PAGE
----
Orange County Partnership - News

Hotels Showing Signs of Recovery from COVID

As health and safety restrictions continue to be lifted across the nation, the hotel industry, which was battered by the coronavirus pandemic, is showing signs of improvement.


Amanda Dana, director of Orange County Tourism & Film, reports that occupancy rates at Orange County hotels are increasing as the market enters the second quarter of 2021.


“There are a few factors that are contributing to the uptick in hotel occupancy for Orange County,” she said. “The strongest factor is that traveler confidence is on the rise as restrictions are easing. From a public health perspective, as we see the percentage of the population become vaccinated, overnight stays will be desired more and more by visitors.”


She added that due to Orange County’s prime location in the Metro-New York City market, “pent- up demand to travel will occur sooner this year than last year. Lastly, the opening of the LEGOLAND New York Resort later this spring has reinforced the recovery of tourism and hotels, who are either in planning or under construction, that will be pushing forward to capitalize on the much-needed rooms for this highly desirable area.”


There are indications that the hotel/hospitality sector is on the road to recovery, albeit a slow one.


U.S. hotel occupancy remained flat during the week of March 28 to April 3 from the previous week, while the country’s the Average Daily Rate (ADR) and Revenue Per Available Room (RevPAR) levels were at their highest since the beginning of March 2020, according to hotel analytics firm STR.


The national hotel occupancy rate was 57.9%, the ADR was $112.76 per room and the RevPAR was $65.33.


The occupancy level was one point below the pandemic peak reached two weeks prior. The RevPAR value represented 73.1% of the comparable 2019 level, which is the closest the U.S. has come to RevPAR recovery territory in STR’s Market Recovery Monitor.


Among the Top 25 markets included Tampa (84.0%) and Miami (75.9%), which experienced the highest occupancy levels. The lowest Top 25 occupancy levels were in Minneapolis (39.2%) and Boston (42.0%).


On April 6th, STR reported that the United States led the world in new hotel and room openings during the first quarter of this year. However, the report indicated mixed results for the hotel sector in the U.S. as the nation’s hotel construction activity continues to decline in comparison with pre-pandemic levels.


Over the three-month period, the U.S. opened 220 properties accounting for 26,057 rooms. Four additional countries opened more than 2,000 rooms during the same period: China (12,418 rooms); Japan (2,499 rooms); Australia (2,382 rooms) and the United Kingdom (2,214 rooms).


The number of rooms currently in construction in the U.S. is down almost 34,000 from the country’s all-time construction peak (220,207 rooms in April 2020).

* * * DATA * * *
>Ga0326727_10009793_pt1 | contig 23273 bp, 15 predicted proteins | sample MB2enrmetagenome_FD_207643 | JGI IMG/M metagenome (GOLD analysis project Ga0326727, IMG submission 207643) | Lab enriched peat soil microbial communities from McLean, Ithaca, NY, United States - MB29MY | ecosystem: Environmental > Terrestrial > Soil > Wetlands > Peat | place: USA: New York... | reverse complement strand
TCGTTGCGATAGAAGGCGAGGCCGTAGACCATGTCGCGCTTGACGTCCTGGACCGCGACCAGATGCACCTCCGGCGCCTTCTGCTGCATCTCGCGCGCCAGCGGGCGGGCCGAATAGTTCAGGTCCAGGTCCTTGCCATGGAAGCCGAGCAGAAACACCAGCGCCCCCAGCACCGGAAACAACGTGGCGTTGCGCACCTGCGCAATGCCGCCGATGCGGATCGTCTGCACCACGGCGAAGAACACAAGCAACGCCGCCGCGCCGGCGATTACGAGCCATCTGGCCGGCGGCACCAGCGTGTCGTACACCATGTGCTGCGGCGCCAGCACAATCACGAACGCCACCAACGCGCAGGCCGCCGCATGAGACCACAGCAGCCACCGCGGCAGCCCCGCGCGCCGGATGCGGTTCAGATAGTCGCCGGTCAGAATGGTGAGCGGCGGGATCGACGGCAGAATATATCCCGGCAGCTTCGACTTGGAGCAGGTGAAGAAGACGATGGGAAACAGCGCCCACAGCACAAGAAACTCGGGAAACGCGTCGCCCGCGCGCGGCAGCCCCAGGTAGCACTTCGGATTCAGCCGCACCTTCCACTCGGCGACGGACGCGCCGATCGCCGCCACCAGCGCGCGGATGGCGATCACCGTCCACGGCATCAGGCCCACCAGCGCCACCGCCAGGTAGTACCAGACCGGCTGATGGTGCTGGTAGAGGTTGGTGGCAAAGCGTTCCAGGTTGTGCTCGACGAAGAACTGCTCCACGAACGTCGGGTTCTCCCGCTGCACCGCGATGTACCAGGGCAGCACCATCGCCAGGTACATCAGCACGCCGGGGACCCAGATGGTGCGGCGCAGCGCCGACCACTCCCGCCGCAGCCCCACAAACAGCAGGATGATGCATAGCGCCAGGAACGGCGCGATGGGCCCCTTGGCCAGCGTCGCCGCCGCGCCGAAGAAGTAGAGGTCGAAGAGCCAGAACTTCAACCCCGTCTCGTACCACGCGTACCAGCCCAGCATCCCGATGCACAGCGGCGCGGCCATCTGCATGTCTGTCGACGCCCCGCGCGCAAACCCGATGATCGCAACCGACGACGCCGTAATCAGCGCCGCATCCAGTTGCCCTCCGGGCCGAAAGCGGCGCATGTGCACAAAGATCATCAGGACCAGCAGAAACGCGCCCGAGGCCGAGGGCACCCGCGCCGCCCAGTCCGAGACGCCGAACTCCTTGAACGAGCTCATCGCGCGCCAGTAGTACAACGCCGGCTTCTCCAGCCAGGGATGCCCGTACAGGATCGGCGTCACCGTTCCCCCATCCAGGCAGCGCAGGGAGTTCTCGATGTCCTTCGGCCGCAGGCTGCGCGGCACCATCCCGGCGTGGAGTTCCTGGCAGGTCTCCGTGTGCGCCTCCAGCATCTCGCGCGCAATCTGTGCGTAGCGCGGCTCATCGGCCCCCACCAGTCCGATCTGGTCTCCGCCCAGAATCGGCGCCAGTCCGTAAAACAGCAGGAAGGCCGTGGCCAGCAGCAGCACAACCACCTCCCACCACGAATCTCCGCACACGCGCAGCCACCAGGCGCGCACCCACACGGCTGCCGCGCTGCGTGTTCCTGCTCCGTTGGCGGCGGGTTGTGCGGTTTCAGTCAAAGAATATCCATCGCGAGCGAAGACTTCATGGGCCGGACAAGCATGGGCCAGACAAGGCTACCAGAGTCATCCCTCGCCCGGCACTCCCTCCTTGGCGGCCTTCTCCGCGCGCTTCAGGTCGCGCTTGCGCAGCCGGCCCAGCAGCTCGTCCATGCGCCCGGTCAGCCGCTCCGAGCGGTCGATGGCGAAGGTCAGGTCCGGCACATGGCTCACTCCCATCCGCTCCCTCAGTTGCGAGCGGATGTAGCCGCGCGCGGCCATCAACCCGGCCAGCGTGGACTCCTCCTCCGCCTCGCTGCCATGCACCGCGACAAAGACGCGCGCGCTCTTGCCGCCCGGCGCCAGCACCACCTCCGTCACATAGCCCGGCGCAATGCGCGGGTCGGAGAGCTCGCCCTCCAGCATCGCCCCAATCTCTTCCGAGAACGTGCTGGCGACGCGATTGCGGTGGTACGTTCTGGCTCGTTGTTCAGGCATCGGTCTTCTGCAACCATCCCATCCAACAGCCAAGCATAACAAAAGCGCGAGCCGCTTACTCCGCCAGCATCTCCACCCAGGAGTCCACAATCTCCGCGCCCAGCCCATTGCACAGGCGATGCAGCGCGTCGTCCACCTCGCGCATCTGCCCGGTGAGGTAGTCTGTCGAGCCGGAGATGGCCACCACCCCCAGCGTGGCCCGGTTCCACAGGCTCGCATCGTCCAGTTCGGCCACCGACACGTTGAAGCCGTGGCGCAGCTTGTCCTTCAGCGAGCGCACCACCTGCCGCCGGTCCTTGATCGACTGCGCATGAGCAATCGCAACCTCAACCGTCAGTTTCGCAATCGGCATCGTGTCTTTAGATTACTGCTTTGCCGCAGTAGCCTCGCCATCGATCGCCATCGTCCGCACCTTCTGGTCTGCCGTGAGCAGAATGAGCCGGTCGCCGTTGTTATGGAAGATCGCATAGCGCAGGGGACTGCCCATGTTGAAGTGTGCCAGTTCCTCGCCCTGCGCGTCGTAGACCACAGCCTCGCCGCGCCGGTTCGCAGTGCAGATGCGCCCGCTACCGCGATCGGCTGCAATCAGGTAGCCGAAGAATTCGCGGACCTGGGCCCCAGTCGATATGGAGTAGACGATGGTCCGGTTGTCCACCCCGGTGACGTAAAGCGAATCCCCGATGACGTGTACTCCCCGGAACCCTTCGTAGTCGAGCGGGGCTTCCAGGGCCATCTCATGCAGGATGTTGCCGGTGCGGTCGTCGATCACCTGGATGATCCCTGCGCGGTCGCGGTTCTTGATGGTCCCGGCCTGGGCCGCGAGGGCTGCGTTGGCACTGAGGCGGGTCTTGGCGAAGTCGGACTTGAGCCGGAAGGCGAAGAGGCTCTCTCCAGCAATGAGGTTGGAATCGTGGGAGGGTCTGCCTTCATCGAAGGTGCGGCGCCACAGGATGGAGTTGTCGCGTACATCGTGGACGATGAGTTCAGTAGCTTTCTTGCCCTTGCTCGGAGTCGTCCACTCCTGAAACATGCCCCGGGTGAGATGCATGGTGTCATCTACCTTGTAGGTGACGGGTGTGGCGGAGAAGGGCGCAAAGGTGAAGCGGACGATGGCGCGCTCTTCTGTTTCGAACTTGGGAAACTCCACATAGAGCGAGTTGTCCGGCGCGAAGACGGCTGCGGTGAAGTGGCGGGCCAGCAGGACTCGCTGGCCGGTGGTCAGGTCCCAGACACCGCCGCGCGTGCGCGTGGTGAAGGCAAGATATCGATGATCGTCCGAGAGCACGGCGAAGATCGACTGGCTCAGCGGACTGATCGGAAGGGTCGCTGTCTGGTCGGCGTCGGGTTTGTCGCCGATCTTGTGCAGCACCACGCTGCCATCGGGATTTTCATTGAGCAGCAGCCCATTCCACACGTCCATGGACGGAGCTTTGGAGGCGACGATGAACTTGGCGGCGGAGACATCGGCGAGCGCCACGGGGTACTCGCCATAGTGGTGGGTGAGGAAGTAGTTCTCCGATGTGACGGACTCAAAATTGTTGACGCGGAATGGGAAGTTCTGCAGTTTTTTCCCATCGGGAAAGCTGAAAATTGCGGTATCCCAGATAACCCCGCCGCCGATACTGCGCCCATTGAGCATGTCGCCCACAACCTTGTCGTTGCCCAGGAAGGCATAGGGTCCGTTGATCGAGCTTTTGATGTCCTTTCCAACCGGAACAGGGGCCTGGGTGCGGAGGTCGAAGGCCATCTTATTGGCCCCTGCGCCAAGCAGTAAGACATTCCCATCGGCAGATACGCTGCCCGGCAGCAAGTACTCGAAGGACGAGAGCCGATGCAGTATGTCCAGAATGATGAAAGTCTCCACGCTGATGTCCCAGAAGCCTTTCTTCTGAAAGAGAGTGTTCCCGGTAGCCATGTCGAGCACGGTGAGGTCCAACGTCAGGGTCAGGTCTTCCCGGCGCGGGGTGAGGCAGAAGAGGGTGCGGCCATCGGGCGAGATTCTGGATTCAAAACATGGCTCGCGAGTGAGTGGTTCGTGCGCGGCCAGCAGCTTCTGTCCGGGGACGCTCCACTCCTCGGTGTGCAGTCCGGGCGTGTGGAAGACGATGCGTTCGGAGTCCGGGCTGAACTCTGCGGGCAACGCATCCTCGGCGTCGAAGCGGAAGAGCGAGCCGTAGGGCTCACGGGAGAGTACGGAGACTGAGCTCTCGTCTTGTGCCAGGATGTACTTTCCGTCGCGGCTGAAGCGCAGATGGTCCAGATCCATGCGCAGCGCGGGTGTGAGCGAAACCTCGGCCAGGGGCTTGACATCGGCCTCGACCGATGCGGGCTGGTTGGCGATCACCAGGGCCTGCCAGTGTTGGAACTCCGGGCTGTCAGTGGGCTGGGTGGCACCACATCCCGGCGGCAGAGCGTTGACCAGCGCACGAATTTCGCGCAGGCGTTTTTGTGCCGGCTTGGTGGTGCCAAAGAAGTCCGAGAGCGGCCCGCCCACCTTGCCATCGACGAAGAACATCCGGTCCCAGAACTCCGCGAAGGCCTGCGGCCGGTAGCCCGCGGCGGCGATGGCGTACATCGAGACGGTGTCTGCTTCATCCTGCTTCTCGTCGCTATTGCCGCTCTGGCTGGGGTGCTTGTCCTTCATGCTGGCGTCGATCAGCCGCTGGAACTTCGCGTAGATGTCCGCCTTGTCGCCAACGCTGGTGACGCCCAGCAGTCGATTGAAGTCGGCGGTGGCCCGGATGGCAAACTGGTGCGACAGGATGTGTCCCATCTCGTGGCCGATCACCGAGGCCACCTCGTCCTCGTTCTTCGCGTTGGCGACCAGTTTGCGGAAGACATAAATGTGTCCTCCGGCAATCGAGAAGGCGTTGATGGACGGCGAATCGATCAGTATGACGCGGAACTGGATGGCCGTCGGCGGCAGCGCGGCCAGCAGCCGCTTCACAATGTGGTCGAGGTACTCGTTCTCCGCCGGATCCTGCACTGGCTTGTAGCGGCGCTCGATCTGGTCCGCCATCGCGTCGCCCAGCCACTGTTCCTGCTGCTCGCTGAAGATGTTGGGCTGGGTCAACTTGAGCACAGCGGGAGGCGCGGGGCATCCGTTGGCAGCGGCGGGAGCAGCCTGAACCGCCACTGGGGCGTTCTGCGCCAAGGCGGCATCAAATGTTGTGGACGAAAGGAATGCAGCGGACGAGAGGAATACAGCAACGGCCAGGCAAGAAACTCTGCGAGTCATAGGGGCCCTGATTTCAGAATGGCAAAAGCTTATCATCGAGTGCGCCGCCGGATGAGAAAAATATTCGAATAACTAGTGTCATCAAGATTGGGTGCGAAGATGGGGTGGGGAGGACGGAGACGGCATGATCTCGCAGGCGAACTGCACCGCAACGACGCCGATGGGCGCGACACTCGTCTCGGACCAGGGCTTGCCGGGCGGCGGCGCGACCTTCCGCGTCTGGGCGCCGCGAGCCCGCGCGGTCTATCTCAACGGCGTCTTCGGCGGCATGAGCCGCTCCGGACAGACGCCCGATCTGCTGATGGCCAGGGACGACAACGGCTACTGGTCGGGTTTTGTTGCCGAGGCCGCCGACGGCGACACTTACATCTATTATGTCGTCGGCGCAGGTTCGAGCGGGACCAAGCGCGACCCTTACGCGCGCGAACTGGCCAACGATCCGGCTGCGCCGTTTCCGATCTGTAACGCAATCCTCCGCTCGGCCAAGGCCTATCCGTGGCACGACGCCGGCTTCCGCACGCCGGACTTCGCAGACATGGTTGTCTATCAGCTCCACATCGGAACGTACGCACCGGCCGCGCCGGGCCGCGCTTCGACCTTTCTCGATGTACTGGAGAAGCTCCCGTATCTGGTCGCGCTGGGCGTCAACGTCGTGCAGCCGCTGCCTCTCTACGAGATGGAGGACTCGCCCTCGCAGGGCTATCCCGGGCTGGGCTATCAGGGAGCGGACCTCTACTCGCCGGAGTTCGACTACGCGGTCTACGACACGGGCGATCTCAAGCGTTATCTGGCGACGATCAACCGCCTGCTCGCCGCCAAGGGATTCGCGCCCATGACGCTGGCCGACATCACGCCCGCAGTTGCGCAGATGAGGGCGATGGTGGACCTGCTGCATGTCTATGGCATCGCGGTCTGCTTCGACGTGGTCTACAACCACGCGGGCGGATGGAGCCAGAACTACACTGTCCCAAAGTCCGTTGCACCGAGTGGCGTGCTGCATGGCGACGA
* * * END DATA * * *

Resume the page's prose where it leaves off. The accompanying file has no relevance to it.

There is a total of 186,269 rooms in construction, another 237,703 rooms in planning stages and another 214,287 rooms in final planning. Among key U.S. markets, New York (21,055) and Las Vegas (8,579) lead in room construction.


Brokerage firm JLL recently released a report on the U.S. hotel debt market which indicates major lenders are returning to the market. JLL’s Hotel Investment Banking team, which is currently engaged in more than $2 billion of hotel financing assignments, stated that as the lodging industry continues to head down the road of recovery, the hospitality debt market is getting healthier.


“The continued resurgence of the debt markets will be a highly powerful lever to activate in order to maximize sales proceeds to our clients,” says Adam McGaughy, a senior managing director with JLL’s Hotels team and based in Chicago. “Many of the first-class hotels that we have on the market for sale are getting significant bid depth and we are seeing investors get more aggressive with their underwriting given improving operating fundamentals and attractive debt terms.”


“While lenders continue to remain highly selective, we have seen a remarkable compression in spreads and LIBOR floors for hotel loans over a relatively short time span, and continue to engage with these lenders reentering the space,” added Jeff Bucaro, an executive vice president with JLL Hotels. “We expect liquidity to heavily increase in the sector as business and group travel recovers, and as lenders continue to seek higher-yielding opportunities.”


In JLL’s recently released Hospitality Debt Market Commentary, the brokerage firm identified a number of prevailing trends in the hospitality sector, including:


  • Debt funds are the most active lenders, followed by banks, insurance companies and CMBS, which still remain selective for high-quality assets. There are also significant spread comparisons with the debt funds, with bank spreads remaining steady since Fall 2020.


  • Banks continue to provide the lowest cost of capital, however, its pricing advantage has narrowed as debt fund spreads have compressed.


  • There is greater liquidity for acquisitions or cash-in re-financings. And while debt funds prefer to quote acquisitions, most are also actively quoting re-financings.


  • Leverage levels have increased as banks and insurance companies are willing to push leverages to 55%-60%, which is up from 50% in the Fall of 2020. The debt funds are also willing to push leverage to 75%-80% for the best, high-quality assets.


  • “In favor” drive-to-leisure resorts and trophy/luxury asset types are in demand. Financings for these asset types are generating the most attention, followed by high-quality assets in good, long-term markets at a modest loan basis.


  • In select states, retroactive CPACE financing represents a creative source of capital for recently developed or renovated hotels.